SINGAPORE - A 61-year-old man fell to his death when he tried to climb into his sixth-storey flat through the open kitchen window using a makeshift support, the coroner's court heard.
He died from multiple injuries at 2.07pm on March 11, 2017.
Directly above Mr Foo Chee Ching's body beside the foot of Block 1 Holland Close was his T-shirt lashed to secure a bamboo pole at the sixth-floor corridor railing.
At an inquest into his death on Tuesday (Aug 29), the court heard that cleaner Kadir Abdul was driving his utility vehicle at the foot of Block 1 at about 1.30pm that day when a bamboo pole fell.
He looked up and saw Mr Foo standing alone on the sixth-floor corridor railing, holding onto another bamboo pole, and trying to connect it with the pole holder fixture beneath his window.
Mr Kadir told Mr Foo not to throw any bamboo pole down, to which Mr Foo mumbled in Chinese .
Blood and urine samples from Mr Foo indicated the presence of drugs that could have caused drowsiness and giddiness.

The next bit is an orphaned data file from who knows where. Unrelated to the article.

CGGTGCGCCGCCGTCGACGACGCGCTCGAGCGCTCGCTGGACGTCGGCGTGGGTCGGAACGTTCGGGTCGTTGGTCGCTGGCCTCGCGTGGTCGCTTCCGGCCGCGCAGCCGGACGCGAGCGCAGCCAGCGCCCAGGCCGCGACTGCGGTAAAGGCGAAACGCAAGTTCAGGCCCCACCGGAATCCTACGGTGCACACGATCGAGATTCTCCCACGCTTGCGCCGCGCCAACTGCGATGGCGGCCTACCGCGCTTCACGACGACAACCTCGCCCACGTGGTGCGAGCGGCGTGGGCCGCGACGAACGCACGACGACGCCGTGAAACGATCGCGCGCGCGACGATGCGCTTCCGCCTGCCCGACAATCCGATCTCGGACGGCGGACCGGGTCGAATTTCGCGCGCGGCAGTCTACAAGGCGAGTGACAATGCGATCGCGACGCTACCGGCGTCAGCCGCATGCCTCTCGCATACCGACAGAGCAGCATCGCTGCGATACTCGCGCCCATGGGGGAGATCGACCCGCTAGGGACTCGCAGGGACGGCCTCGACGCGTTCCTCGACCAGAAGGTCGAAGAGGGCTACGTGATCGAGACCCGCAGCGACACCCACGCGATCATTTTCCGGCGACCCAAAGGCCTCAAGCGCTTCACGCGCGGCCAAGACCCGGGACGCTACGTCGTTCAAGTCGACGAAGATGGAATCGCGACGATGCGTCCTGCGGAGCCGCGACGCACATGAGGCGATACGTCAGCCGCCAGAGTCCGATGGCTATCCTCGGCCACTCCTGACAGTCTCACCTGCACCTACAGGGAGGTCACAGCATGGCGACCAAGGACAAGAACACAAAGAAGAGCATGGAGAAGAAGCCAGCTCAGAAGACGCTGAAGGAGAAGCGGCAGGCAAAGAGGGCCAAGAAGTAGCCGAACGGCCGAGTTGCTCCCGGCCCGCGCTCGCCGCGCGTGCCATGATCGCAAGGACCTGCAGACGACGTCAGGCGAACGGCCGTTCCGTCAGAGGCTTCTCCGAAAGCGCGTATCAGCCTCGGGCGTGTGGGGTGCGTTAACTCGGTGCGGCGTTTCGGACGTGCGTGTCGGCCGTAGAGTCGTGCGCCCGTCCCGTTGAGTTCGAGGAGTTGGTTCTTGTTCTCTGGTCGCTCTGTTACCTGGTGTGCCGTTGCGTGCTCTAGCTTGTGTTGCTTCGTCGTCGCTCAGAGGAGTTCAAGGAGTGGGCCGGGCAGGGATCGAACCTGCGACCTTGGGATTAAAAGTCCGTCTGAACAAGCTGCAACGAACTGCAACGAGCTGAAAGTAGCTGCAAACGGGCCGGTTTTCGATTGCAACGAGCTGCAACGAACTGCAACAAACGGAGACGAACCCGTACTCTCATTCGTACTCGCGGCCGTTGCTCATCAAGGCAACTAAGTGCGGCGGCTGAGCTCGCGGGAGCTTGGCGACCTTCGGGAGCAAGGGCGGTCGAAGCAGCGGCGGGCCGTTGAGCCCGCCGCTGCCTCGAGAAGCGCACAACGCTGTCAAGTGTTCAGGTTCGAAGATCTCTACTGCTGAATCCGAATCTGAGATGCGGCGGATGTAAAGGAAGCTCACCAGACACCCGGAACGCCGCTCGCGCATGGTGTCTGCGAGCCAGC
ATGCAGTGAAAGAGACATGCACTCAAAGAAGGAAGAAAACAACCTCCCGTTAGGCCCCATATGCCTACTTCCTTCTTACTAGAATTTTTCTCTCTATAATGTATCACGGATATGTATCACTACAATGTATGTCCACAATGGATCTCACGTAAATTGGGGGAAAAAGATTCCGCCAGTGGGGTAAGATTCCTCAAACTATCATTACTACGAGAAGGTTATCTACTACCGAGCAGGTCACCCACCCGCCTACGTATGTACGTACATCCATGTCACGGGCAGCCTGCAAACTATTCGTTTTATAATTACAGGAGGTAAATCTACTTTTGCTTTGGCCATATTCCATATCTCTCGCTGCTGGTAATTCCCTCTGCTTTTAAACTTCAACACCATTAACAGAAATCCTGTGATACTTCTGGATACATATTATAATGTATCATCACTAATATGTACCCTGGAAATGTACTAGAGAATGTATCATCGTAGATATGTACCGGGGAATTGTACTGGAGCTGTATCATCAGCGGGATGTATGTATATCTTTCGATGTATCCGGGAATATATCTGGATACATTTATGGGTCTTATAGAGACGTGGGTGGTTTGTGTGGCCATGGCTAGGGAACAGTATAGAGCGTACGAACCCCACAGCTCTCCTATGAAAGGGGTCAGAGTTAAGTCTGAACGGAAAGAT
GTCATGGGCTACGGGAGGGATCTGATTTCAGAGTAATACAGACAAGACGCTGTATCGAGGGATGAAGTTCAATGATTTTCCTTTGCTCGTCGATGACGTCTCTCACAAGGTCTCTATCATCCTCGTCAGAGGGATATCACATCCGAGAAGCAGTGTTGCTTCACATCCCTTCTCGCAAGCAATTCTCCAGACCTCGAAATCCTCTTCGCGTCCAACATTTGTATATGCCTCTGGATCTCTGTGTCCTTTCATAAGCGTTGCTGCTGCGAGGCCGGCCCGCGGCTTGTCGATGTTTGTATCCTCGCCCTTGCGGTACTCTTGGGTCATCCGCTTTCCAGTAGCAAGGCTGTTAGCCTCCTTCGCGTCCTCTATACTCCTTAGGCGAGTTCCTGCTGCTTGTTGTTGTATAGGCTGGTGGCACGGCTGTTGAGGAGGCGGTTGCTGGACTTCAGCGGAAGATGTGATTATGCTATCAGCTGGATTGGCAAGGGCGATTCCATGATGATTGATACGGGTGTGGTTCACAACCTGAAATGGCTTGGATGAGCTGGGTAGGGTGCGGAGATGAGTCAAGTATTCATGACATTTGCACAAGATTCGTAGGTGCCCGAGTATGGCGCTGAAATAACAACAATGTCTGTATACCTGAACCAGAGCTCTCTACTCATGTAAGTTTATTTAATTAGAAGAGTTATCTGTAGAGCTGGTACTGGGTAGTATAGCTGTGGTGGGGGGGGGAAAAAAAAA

Police camera footage showed that Mr Foo had been going up to the sixth floor with bamboo poles in his hands, and coming down to the ground floor no less than three times within the hour.
In his findings, State Coroner Marvin noted that the footage also documented Mr Foo's "tentative and unsteady gait'', and at one point, his balance was questionable, and he appeared to be walking backwards.
No keys were found on Mr Foo's body nor inside the locked flat.
Coroner Bay, who found his death to be an "unfortunate misadventure, said Mr Foo had likely in his disorientated and drug-compromised state, slipped and fallen, while attempting to ford the 1.2m-gap between the ledge and his window.
"Mr Foo, in his ill-advised and intrepid attempt to regain access to his own apartment, had upon this fall, sustained severe injuries, which proved fatal,'' he said.
Mr Foo's case, like three other similar ones he had heard, starkly show the risks involved when persons who find themselves locked out of their apartments, act impulsively to regain access by traversing parapets, balconies or other supporting structures to get in.
"It is plain that these improvised manoeuvres are highly dangerous, as these structures are certainly not purposefully designed to facilitate easy access for re-entry into their units.
"Persons who find themselves locked out should either call their family members and relatives for help to regain access, or call a locksmith if they live alone,'' said Coroner Bay.